“Cinema in its purest form could be put in the service of propaganda. Hitler and [his minister of propaganda Joseph] Goebbels understood the power of the cinema to move large populations toward your way of thinking,” Francis Ford Coppola says in the movie.

Part 2 shows each filmmaker finding his place in the war, doing something that had never been done before: showing American audiences exactly what it was like to serve on the front lines of battle. The films had mixed receptions at the box office, but they showed audiences a gritty portrayal of combat that differed from the glorified battle scenes of earlier feature films. The films revealed how a soldier’s life can be terrifying at times, and at other times monotonous.

Part 3 covers the D-Day invasion and the culmination of the war. It also includes shocking footage inside the Dachau concentration camp. The images are unforgettable: corpses piled up like garbage, survivors in states of shock, and the brutal mechanisms of extermination. George Stevens had to convince his crew to keep filming, to understand that these pictures would serve as an indictment and official record of the Nazi death camps. Some of the films were shown during the Nuremberg trials.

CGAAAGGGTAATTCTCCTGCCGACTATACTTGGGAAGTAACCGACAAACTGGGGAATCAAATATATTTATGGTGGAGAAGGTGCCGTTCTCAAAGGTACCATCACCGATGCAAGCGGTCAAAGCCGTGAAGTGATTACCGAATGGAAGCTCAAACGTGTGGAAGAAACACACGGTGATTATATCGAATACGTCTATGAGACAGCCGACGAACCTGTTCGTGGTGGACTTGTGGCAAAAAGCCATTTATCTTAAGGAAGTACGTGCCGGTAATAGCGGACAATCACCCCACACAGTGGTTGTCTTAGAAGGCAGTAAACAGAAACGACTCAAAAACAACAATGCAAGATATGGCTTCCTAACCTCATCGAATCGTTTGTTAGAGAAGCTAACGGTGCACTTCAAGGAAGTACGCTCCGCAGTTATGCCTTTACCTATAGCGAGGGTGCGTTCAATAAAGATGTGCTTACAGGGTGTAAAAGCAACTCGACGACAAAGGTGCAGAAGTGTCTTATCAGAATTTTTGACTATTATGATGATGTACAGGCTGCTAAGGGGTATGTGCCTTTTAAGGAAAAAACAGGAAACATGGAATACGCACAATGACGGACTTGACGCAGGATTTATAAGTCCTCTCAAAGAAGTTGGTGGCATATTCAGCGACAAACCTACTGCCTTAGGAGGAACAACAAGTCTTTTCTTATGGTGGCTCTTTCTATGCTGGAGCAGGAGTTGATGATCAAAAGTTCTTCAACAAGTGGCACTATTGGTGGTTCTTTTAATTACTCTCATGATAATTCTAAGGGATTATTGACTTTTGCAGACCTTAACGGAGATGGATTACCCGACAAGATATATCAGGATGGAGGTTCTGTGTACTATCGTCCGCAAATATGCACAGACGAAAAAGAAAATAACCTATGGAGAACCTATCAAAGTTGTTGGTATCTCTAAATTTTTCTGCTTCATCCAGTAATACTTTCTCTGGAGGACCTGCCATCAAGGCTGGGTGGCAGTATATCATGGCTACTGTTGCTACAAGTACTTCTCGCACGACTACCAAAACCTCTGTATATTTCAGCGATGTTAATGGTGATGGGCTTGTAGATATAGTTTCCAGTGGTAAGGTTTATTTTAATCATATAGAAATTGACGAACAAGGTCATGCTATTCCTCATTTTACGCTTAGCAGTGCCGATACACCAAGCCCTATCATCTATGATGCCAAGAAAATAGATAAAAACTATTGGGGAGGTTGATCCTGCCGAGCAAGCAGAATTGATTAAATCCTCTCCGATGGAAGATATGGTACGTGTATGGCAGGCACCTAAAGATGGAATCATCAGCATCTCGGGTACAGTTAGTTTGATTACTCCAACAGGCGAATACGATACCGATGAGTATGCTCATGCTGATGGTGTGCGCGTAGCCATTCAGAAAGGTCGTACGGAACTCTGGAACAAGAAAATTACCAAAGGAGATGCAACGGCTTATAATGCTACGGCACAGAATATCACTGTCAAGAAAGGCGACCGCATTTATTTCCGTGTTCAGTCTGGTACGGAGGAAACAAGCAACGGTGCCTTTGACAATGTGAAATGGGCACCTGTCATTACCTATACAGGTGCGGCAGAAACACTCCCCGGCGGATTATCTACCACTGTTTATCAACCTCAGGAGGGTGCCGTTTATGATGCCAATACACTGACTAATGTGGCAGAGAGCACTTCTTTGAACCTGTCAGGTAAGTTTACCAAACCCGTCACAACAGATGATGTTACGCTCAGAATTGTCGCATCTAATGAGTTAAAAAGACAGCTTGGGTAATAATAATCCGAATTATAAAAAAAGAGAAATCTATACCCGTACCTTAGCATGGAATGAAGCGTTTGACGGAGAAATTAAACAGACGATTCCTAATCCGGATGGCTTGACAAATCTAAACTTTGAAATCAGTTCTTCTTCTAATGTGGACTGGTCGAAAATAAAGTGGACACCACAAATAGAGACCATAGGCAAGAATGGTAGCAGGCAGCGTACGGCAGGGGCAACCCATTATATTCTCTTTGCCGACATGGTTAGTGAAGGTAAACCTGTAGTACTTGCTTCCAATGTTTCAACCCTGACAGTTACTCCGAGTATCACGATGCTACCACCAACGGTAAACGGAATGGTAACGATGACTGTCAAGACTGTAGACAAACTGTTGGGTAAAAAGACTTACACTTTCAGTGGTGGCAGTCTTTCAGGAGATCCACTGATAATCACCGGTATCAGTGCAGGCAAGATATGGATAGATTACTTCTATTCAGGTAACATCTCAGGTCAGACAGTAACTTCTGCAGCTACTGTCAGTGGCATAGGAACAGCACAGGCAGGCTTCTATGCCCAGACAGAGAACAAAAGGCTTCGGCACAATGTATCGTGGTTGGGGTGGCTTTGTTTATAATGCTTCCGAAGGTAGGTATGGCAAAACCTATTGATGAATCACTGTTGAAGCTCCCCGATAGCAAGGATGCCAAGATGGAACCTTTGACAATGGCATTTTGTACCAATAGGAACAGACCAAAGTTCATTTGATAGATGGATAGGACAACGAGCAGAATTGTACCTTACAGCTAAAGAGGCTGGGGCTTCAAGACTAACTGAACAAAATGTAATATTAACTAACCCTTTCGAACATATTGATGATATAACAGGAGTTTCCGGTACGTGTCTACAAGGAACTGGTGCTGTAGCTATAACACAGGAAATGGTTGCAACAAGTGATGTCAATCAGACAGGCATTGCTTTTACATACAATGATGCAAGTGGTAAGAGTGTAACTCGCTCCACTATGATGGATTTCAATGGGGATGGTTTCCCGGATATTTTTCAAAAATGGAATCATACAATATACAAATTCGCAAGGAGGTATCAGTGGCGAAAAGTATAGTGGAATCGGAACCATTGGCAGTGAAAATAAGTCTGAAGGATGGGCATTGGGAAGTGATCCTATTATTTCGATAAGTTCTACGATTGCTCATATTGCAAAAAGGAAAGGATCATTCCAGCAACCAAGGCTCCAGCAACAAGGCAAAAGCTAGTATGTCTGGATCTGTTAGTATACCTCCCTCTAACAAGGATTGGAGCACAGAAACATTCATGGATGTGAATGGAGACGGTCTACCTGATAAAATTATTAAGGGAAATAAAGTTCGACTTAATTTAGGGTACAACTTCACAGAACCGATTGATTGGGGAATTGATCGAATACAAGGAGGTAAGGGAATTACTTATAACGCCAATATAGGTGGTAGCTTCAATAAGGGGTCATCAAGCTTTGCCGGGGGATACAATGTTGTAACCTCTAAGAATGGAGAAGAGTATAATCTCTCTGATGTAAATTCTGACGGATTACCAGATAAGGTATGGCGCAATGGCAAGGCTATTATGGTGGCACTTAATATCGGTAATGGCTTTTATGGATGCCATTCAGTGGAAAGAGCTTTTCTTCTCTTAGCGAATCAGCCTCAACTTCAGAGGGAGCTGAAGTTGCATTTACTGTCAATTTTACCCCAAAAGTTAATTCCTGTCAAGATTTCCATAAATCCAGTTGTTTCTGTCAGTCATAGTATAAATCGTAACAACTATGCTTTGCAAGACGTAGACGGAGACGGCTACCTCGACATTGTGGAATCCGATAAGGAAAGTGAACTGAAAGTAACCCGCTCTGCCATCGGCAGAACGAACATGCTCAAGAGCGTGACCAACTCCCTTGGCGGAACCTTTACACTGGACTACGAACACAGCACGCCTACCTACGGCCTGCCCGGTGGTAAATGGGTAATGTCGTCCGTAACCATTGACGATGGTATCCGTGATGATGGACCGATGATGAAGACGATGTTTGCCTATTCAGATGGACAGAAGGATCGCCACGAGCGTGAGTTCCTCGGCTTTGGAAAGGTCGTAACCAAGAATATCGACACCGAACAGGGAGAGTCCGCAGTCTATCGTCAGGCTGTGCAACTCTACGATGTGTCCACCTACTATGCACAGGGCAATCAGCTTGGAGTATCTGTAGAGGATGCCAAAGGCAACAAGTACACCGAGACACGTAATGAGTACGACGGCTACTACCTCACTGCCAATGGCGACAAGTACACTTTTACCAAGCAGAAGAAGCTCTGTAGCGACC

“These documentaries that the five filmmakers made were powerful for American audiences,” Spielberg says in the film. “These filmmakers that came back with footage about the truth of that war were changed forever.”

“Five Came Back” is a stark reminder that when U.S. soldiers went to fight and die for their country, Hollywood went along with them and brought the reality of the war home to Americans. For the first time, the film industry lent its storytelling abilities to a patriotic purpose, and it changed the course of history.